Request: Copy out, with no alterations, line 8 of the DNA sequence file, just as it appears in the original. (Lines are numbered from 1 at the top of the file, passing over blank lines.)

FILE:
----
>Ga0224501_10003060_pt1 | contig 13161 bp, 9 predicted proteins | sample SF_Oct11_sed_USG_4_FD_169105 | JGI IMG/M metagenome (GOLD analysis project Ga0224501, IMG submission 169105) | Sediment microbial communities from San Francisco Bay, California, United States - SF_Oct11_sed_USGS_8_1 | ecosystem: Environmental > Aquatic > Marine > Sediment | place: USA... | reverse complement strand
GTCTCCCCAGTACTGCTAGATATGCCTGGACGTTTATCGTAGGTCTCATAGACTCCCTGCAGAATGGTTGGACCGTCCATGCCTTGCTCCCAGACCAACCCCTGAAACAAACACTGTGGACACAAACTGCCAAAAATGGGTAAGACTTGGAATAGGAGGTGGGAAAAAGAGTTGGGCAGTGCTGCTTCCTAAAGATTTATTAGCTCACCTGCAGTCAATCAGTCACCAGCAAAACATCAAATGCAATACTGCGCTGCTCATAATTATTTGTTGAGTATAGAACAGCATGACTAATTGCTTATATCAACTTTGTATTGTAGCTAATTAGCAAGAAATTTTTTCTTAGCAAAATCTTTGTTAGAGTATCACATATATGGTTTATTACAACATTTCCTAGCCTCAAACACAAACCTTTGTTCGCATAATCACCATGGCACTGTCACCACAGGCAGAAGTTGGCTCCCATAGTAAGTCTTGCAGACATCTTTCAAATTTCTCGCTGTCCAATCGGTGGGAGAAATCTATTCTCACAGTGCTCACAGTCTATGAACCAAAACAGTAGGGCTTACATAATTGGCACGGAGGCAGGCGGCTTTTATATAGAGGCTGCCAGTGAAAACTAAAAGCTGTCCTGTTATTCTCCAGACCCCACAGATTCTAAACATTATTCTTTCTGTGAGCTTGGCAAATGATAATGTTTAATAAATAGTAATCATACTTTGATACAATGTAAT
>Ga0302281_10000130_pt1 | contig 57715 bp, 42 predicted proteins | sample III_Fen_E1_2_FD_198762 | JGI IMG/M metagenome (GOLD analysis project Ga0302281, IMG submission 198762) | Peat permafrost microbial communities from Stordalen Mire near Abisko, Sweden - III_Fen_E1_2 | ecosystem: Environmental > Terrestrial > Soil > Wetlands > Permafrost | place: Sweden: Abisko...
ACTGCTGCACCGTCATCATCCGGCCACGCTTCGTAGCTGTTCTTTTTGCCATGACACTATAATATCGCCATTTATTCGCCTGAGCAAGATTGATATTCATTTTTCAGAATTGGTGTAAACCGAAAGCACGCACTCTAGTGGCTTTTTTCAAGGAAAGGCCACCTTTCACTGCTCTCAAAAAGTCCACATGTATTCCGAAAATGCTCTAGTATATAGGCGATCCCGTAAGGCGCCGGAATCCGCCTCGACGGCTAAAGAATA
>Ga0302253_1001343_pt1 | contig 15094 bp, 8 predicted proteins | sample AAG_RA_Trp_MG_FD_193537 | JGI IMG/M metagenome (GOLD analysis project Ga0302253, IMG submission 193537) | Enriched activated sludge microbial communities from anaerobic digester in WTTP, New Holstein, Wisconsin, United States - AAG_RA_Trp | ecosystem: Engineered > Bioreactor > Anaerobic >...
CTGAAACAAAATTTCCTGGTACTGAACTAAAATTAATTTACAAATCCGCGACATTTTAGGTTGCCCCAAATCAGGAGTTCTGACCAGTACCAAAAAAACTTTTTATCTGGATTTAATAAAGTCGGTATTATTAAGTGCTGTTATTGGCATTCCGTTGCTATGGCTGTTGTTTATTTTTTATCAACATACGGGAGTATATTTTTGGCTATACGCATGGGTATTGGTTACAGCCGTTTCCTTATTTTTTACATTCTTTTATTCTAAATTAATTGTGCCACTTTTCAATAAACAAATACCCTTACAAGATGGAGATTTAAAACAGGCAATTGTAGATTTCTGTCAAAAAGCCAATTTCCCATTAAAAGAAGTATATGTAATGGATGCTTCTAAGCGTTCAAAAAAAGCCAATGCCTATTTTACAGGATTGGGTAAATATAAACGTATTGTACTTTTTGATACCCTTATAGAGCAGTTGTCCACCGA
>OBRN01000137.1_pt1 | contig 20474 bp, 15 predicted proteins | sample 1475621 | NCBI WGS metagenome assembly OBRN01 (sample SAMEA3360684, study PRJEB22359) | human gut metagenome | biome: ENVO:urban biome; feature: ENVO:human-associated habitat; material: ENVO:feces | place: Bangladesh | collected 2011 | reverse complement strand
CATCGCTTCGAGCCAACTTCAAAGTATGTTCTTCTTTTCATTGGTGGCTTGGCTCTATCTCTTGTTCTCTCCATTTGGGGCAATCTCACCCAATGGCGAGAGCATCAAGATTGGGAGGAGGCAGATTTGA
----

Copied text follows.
CATCGCTTCGAGCCAACTTCAAAGTATGTTCTTCTTTTCATTGGTGGCTTGGCTCTATCTCTTGTTCTCTCCATTTGGGGCAATCTCACCCAATGGCGAGAGCATCAAGATTGGGAGGAGGCAGATTTGA